The host of The O'Reilly Factor recounts the brutal murder of John F. Kennedy and how gunshots on a Dallas afternoon not only killed a beloved president but also sent the nation into a cataclysmic division involving the Vietnam War and its culture-changing aftermath.
The political satirist, comedian and host of The Colbert Report puts his signature humorous spin on health care, the economy and food, promising that this book will single-handedly fix an America that is broken and has lost its way.
After her mother's death and the end of her marriage, Cheryl Strayed impulsively decided to hike more than 1,000 miles of the Pacific Crest Trail, from the Mojave Desert through California and Oregon to Washington state — alone.
Neil Young presents the story of his career against a backdrop of 40 years of history. He discusses such topics as his collaborations with fellow artists, his creative process and his activist work with Farm Aid and The Bridge School.
The End of Your Life Book Club recounts how author Will Schwalbe and his mother read and discussed books during her chemotherapy treatments, thus furthering their appreciation for literature and strengthening their bond.
The rock 'n' roll legend and founding member of The Who presents a candid biography that reveals his struggles with drugs, sex and the ghosts of his troubled past, while detailing the band's meteoric rise to international fame and fortune.
Timothy Egan recounts the pioneering photographer Edward Curtis' life-risking effort to document the disappearing North American Indian nation, offering insight into the danger and resolve behind his venture, his elevation to an impassioned advocate and the posthumous discovery of his achievements.
In 1988, Salman Rushdie published a novel, The Satanic Verses, that many Muslims declared to be offensive, whether they'd read it or not. In 1989, Iran's leader issued a fatwa, or religious edict, calling for the death of the author and anyone associated with the book's publication. Bounties were offered and translators and others were attacked, some even murdered. Rushdie, who was born in India but lived in England at the time, went into hiding. Joseph Anton is his memoir of that experience.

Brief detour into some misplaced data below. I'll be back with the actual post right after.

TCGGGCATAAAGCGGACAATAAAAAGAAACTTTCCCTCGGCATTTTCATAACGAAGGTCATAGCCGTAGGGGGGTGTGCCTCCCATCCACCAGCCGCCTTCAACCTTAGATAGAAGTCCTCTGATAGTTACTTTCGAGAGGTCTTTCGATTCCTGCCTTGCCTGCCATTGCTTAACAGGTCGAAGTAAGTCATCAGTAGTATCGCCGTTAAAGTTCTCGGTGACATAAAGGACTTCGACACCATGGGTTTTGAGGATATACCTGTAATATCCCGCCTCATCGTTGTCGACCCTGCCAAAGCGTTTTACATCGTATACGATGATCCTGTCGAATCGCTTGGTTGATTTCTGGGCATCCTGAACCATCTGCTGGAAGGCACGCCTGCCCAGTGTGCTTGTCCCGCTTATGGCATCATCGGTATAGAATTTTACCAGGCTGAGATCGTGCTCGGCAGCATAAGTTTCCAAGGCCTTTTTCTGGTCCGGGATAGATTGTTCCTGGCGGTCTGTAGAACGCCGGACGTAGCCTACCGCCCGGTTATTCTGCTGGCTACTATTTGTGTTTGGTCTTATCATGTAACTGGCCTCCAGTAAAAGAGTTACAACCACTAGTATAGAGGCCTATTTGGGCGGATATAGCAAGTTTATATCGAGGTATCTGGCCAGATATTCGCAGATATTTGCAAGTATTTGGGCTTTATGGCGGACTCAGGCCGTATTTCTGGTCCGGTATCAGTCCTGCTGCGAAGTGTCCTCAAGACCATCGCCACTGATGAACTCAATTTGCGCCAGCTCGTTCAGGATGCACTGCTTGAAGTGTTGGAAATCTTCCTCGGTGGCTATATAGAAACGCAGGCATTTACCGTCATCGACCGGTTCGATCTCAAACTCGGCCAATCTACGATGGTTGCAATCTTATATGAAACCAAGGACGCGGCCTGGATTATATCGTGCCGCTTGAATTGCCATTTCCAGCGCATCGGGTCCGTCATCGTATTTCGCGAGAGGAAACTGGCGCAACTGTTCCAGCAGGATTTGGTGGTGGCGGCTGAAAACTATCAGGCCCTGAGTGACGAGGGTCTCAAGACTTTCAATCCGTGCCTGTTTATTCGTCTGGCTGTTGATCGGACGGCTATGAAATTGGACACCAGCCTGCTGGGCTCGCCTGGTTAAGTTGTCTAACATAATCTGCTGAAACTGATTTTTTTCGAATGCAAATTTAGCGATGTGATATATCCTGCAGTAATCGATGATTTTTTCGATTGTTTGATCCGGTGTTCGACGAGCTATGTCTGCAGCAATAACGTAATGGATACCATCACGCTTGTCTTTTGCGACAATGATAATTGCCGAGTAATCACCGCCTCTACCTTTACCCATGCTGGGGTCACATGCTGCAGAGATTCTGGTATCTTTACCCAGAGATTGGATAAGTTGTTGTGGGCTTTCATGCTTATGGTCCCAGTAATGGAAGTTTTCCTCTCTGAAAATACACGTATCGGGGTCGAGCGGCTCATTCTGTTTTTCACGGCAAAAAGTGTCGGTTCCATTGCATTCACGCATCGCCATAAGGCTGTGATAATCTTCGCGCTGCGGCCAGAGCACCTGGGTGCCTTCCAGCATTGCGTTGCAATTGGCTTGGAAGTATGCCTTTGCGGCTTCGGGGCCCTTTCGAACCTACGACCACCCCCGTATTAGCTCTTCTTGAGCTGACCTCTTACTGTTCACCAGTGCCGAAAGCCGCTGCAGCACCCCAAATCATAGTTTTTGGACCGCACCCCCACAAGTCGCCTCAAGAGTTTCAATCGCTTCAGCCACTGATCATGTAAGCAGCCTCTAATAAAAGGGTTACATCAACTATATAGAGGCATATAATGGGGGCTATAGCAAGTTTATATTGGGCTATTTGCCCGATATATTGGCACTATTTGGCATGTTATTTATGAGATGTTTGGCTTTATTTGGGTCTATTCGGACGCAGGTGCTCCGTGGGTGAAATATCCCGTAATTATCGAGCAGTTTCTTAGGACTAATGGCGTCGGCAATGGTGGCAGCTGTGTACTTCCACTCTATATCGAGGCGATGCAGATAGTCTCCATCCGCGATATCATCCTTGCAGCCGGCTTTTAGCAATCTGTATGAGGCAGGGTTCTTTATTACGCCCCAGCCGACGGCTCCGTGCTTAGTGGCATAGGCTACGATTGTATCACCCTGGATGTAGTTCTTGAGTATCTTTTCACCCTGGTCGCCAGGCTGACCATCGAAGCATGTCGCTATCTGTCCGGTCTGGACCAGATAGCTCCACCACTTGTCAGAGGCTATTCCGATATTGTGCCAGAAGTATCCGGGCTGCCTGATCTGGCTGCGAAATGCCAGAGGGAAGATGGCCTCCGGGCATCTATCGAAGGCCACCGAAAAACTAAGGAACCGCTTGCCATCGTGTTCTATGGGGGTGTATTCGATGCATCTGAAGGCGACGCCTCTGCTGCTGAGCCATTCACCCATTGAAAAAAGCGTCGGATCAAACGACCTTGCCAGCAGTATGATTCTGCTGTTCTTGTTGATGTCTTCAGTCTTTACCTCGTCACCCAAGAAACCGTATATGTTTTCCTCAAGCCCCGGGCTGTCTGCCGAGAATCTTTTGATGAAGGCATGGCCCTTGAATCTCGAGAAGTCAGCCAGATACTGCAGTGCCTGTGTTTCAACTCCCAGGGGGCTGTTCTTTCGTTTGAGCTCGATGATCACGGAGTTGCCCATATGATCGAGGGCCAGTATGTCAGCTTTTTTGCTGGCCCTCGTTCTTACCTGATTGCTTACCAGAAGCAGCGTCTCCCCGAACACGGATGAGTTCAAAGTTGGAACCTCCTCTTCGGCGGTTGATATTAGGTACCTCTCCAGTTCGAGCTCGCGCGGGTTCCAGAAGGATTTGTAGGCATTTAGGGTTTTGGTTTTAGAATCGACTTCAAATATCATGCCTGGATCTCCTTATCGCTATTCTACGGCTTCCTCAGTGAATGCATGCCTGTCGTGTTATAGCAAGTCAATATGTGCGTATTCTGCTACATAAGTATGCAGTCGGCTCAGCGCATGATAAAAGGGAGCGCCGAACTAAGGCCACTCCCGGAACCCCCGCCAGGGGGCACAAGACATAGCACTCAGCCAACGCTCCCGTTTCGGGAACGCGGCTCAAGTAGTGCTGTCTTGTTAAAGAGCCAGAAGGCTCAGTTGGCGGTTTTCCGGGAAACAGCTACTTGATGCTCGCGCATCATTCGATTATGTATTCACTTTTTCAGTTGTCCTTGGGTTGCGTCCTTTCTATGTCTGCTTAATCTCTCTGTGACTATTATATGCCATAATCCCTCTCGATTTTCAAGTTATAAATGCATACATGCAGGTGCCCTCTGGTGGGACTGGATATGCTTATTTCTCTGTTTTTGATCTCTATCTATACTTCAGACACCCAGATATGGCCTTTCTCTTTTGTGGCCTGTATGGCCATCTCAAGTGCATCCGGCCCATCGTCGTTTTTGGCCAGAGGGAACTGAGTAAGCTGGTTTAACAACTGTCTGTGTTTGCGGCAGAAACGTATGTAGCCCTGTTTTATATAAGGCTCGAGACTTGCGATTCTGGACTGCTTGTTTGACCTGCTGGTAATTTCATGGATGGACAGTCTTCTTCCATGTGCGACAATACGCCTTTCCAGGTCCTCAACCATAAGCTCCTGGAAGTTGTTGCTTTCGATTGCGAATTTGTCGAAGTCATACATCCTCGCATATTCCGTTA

David Byrne, Rock and Roll Hall of Fame inductee and co-founder of Talking Heads, presents a celebration of music as he knows it. He draws on his own experiences to explore everything from Balinese performance techniques to the acoustics of CBGB, deal structures and Celia Cruz — and, of course, the band that first made him famous.
How Children Succeed challenges conventional views about standardized testing to argue that success is more determined by self-discipline, character and optimism. Paul Tough describes the work of pioneering researchers and educators whose insights into childhood stress and economic disadvantages have enabled effective new teaching methods.
Fox News host Bill O'Reilly and writer Martin Dugard focus on the life, death and legacy of the 16th president in their book Killing Lincoln. The authors reconstruct the final days of Lincoln's life and examine the plot against the president at the end of the Civil War in April 1865.
The founder of FiveThirtyEight.com challenges myths about predictions in subjects ranging from the financial market and weather to sports and politics, profiling the world of prediction to explain how to distinguish true signals from hype.
Francesco Marciuliano, author of the comic strip Sally Forth, gives voice to the thoughts and feelings of cats in this collection of poems attributed to felines.
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